No Place Like Home For The Holidays
The holiday season brings a wave of memories of time spent with parents, siblings, cousins, aunts and uncles, grandparents and great-grandparents celebrating together in a farmhouse in west central Illinois.
When I close my eyes, I can smell the big cedar tree decorated with tinsel and simple ornaments. I can feel the icy wind making my cheeks rosy from running and playing in the yard and barn.
Like many of the people my age who grew up on a family farm in the Midwest, I moved away from my home state years ago. At 60 years old, I still get a wave of homesickness from time to time, especially during this most wonderful time of the year.
Although they are too few and far between, I do treasure my visits back to Illinois and my parents’ farm.
Crossing the bridge spanning the Mississippi River at Louisiana, Mo. and driving through Pike County, Illinois, my heart always begins to beat a bit faster. There is something about the familiarity of the area where I grew up which brings back a rush of emotions. When I cross the Illinois River and enter Scott County, I sometimes feel like I never left.
Like many of my generation who grew up on family farms, my childhood was idyllic. My parents worked hard, and there were times we did without things we wanted, but I never remember needing anything. If my siblings and I were cold or hungry, chances are it was because we were engaged in building a snow fort, riding a sled or running through the timber on a brisk winter day.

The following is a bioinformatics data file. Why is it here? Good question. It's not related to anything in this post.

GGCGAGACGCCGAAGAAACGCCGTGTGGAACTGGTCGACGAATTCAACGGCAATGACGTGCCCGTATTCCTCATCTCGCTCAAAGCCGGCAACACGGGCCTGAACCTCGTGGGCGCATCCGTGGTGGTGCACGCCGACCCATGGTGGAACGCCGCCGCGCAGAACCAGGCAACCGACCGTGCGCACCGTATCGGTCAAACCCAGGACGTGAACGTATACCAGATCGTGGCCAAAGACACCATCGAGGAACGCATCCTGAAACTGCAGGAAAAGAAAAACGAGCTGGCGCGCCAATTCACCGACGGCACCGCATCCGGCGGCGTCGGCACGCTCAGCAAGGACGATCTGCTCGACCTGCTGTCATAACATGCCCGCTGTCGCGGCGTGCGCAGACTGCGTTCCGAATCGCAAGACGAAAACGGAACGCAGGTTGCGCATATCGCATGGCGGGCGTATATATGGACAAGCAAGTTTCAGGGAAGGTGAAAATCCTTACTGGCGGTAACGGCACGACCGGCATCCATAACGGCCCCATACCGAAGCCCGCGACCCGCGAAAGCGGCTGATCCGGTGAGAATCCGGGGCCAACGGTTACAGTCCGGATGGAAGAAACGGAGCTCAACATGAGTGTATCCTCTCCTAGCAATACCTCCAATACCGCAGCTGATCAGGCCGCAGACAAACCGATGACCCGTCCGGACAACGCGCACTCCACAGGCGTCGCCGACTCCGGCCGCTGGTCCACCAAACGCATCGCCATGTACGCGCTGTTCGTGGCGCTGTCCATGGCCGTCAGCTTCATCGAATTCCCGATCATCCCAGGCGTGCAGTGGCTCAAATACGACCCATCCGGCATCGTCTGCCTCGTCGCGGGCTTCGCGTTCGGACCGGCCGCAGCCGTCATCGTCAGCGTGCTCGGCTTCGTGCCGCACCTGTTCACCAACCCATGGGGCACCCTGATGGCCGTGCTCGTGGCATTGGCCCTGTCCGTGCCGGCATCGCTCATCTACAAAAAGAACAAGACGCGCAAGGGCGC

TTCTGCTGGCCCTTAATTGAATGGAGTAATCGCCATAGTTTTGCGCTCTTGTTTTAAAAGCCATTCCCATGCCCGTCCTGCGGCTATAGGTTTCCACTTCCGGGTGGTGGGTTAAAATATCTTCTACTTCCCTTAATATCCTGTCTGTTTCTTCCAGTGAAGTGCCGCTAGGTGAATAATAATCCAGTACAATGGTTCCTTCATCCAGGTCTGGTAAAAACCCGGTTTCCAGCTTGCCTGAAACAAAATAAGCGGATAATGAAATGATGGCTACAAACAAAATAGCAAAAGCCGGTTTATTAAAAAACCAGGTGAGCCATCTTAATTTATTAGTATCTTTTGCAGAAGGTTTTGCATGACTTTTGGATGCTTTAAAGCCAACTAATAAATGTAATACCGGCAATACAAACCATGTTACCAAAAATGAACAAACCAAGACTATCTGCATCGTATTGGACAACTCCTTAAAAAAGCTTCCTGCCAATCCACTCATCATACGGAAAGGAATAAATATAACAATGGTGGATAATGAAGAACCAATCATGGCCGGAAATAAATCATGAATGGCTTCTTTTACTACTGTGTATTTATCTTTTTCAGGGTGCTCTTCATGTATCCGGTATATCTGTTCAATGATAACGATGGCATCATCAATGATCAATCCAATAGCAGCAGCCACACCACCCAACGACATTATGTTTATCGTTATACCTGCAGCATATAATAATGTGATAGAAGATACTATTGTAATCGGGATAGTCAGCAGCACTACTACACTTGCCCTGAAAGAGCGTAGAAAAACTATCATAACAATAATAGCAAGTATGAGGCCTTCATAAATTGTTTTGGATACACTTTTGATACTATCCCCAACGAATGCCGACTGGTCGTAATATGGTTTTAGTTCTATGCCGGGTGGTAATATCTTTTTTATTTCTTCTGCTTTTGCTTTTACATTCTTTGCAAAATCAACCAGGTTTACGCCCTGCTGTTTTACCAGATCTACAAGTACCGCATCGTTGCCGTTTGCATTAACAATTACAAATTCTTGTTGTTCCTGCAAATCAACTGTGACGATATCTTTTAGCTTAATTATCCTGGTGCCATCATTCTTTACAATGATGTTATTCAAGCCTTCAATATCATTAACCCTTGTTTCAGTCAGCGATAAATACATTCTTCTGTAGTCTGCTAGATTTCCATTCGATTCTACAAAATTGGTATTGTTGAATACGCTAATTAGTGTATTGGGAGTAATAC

Many of us may remember home as the place where we learned to ride a bike, drive a tractor, plant seeds, tend to a garden or a field of corn or haul hay. Home is the place where our journeys begin, and for most of us, a safe place offering protection against any ill will the world throws our way.
Growing up in a working farm family instills passion, love and respect for land, livestock and the environment. It builds character, teaches responsibility, instills an excellent work ethic and an understanding of life cycles.
It is a bold statement, but I do believe most children raised on farms or in rural communities are safer, harder working, healthier, more creative, less dependent upon others to survive and more generous than their urban counterparts. On a farm or ranch, if we fail to feed and water our livestock, the consequences extend far beyond those that might occur if we fail to take out the trash or do the dishes.
I remember fondly, and with reverence, the pastures, crop fields, gardens, barns and house where I was raised. I also remember fondly the farmsteads of grandparents, aunts and uncles where memories were made.
I hope those of us with children, grandchildren, nieces, nephews or any other children are taking advantage of the opportunity our farmsteads and ranches provide to show those children the meaning of “home” during this holiday season and throughout the new year.
In addition to owning and operating Rocking P Ranch near Jamestown, Mo., Cyndi Young is the farm director and ag operations manager at Brownfield Ag News. This opinion column was originally published Nov. 30 in Young’s Two Cents Column in AgriNews.